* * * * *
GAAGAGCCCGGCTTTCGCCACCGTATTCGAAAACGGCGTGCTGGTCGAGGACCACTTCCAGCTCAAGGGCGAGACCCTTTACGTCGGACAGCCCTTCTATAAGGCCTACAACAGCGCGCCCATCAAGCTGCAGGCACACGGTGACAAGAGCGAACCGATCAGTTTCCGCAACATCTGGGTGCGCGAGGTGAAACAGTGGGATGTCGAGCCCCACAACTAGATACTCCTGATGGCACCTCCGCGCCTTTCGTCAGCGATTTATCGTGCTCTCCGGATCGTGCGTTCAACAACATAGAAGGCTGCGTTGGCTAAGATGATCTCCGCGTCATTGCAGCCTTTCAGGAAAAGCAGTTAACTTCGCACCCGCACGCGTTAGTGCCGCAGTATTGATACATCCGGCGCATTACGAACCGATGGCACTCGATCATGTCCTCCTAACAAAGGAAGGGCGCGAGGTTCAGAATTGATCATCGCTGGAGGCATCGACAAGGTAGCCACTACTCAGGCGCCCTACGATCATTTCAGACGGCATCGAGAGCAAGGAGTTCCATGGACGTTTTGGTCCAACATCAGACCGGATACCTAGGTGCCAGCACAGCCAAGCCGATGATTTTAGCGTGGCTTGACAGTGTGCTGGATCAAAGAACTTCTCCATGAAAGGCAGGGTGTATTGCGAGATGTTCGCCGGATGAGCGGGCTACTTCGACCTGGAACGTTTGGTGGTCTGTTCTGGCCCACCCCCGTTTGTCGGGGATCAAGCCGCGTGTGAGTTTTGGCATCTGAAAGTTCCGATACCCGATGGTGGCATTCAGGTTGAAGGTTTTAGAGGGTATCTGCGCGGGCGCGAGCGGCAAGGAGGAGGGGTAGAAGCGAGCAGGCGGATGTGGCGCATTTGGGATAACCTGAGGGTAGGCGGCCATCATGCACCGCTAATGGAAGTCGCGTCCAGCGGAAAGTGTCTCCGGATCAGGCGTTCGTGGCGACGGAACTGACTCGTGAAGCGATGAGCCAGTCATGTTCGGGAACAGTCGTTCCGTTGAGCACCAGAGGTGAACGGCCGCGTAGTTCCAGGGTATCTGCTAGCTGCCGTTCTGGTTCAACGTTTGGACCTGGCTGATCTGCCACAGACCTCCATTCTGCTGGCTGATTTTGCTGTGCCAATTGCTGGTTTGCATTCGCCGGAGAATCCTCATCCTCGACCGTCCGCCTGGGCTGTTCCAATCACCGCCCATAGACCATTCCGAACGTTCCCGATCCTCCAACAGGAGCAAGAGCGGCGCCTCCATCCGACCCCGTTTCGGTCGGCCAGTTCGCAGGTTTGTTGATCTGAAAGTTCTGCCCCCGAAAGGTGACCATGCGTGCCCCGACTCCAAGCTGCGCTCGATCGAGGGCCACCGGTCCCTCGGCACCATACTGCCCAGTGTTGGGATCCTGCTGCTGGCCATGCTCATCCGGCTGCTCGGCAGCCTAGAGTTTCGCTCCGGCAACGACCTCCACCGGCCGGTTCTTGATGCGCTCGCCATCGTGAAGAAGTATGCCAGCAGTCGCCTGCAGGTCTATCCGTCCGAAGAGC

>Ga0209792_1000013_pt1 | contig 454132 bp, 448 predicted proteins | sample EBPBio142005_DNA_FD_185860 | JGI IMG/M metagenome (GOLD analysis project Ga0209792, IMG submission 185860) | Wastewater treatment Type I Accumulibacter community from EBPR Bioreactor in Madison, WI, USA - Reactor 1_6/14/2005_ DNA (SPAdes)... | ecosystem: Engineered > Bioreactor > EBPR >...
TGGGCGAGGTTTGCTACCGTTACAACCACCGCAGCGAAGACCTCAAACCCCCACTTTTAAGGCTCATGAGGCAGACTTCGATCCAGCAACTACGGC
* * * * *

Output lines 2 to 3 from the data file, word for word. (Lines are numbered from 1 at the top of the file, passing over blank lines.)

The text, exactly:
>Ga0209792_1000013_pt1 | contig 454132 bp, 448 predicted proteins | sample EBPBio142005_DNA_FD_185860 | JGI IMG/M metagenome (GOLD analysis project Ga0209792, IMG submission 185860) | Wastewater treatment Type I Accumulibacter community from EBPR Bioreactor in Madison, WI, USA - Reactor 1_6/14/2005_ DNA (SPAdes)... | ecosystem: Engineered > Bioreactor > EBPR >...
TGGGCGAGGTTTGCTACCGTTACAACCACCGCAGCGAAGACCTCAAACCCCCACTTTTAAGGCTCATGAGGCAGACTTCGATCCAGCAACTACGGC